Fethullah Gulen, Turkey's influential cleric who lives in self-imposed exile in the US, has sued prime minister Recep Tayyip Erdogan for libel.
The lawsuit demands 100,000 Turkish liras (£27,458) in damages for "denigrating and insulting" remarks by Erdogan.
Erdogan accused Gulen's Hizmet (service) movement of being behind the wave of high-profile arrests that shook the moderate-Islamist government.
Erdogan denounced the investigation as a "dirty plot" to bring down his government by Gülen.
The reclusive Muslim cleric hit back at what he said was Erdogan's direct attack on Hizmet, which has extensive influence in the Turkish police and judiciary.
Turkish police chiefs ordered the arrests on corruption charges of 47 high-profile politicians and businessmen, including the sons of three cabinet ministers. The police chiefs were sacked after the scandal broke.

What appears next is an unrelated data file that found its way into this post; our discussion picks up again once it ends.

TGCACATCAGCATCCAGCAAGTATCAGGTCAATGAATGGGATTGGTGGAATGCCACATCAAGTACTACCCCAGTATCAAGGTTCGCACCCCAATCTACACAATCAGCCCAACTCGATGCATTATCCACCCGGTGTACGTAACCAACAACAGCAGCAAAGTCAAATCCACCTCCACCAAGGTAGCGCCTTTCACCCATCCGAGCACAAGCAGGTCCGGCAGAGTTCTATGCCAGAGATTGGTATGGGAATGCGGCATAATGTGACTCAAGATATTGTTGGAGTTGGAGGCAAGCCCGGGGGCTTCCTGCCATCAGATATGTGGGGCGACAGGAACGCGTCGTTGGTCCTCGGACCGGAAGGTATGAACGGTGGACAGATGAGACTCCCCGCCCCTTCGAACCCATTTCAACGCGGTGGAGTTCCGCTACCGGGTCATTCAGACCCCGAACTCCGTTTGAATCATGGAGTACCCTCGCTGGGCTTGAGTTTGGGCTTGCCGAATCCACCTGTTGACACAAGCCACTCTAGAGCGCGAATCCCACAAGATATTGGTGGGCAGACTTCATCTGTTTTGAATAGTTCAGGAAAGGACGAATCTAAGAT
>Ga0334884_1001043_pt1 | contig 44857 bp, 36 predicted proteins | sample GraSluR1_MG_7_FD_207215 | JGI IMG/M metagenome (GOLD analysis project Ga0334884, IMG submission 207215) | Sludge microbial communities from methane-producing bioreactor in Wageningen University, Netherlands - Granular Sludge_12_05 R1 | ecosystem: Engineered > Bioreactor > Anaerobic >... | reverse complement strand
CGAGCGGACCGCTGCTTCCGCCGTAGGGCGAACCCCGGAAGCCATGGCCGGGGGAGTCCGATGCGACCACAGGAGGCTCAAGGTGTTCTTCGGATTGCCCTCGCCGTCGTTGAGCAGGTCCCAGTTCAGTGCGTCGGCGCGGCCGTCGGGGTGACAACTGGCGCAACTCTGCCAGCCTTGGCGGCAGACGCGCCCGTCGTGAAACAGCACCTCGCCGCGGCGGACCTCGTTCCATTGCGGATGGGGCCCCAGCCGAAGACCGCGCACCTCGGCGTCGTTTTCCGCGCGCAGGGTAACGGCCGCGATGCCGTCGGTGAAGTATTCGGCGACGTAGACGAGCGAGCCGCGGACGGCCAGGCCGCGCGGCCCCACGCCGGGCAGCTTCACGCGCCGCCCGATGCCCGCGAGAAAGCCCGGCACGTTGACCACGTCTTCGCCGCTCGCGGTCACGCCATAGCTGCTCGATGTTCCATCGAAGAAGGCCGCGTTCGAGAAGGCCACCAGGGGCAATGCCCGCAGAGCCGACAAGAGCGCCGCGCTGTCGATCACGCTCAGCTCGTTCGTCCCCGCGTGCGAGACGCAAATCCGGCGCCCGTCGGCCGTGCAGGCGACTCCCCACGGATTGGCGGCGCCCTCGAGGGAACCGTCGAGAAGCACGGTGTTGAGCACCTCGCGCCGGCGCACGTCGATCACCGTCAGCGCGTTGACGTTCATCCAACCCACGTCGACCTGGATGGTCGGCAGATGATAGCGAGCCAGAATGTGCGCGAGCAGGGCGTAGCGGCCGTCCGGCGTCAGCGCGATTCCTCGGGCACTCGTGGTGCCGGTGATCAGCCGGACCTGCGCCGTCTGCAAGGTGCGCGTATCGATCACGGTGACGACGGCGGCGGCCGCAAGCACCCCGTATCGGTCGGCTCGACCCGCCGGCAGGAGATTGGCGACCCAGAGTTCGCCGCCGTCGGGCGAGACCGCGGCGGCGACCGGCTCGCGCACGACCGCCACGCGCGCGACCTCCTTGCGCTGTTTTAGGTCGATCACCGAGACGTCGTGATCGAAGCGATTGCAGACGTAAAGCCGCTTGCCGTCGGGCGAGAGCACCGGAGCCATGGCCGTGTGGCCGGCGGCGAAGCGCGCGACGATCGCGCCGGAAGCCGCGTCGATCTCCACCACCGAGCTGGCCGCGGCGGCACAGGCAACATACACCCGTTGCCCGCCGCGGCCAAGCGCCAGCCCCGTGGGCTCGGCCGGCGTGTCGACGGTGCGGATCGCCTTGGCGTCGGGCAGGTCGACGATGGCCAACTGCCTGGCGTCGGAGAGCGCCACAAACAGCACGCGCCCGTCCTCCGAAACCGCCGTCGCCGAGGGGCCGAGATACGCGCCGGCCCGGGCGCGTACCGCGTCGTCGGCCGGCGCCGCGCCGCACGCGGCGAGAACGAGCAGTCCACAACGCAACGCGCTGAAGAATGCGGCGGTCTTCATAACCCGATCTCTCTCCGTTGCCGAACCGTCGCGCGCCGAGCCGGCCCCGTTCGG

The government responded by sacking or reassigning hundreds of police officers and prosecutors.
From his golden retreat in Pennsylvania, Gülen "strongly denied" allegations that the latest Turkish probe was launched as part of a rift between the government and Hizmet (The Service) – another name for the movement.
Media outlets close to the movement such as Hurriyet News criticised Erdogan for using "hate speech".
The Gulen-affiliated Journalists and Writers Foundation (GYV) urged President Abdullah Gul to intervene in order to prevent "an important part of society from being subjected to political and social lynching".
Tensions between the reclusive Muslim cleric - who commands a global empire of media outlets, private schools and charities - and Erdogan have boiled over in recent months. The Turkish government had announced plans to outlaw private schools, including those run by the Gülen movement.
Over the past months, however, the cleric has made veiled criticisms of Erdogan's increasingly authoritarian style.